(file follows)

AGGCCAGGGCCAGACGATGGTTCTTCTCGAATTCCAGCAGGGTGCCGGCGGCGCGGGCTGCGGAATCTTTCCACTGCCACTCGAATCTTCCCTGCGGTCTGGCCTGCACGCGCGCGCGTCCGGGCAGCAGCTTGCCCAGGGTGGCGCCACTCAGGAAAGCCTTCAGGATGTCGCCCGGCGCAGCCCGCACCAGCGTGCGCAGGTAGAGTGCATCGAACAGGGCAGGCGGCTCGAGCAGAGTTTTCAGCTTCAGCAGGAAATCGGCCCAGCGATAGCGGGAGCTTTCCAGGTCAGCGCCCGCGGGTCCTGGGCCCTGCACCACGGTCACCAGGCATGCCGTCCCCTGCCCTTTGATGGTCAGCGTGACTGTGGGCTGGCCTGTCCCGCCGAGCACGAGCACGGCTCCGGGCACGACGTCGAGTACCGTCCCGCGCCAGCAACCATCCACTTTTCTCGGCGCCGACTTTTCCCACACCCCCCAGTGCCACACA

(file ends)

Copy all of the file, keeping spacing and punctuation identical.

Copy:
AGGCCAGGGCCAGACGATGGTTCTTCTCGAATTCCAGCAGGGTGCCGGCGGCGCGGGCTGCGGAATCTTTCCACTGCCACTCGAATCTTCCCTGCGGTCTGGCCTGCACGCGCGCGCGTCCGGGCAGCAGCTTGCCCAGGGTGGCGCCACTCAGGAAAGCCTTCAGGATGTCGCCCGGCGCAGCCCGCACCAGCGTGCGCAGGTAGAGTGCATCGAACAGGGCAGGCGGCTCGAGCAGAGTTTTCAGCTTCAGCAGGAAATCGGCCCAGCGATAGCGGGAGCTTTCCAGGTCAGCGCCCGCGGGTCCTGGGCCCTGCACCACGGTCACCAGGCATGCCGTCCCCTGCCCTTTGATGGTCAGCGTGACTGTGGGCTGGCCTGTCCCGCCGAGCACGAGCACGGCTCCGGGCACGACGTCGAGTACCGTCCCGCGCCAGCAACCATCCACTTTTCTCGGCGCCGACTTTTCCCACACCCCCCAGTGCCACACA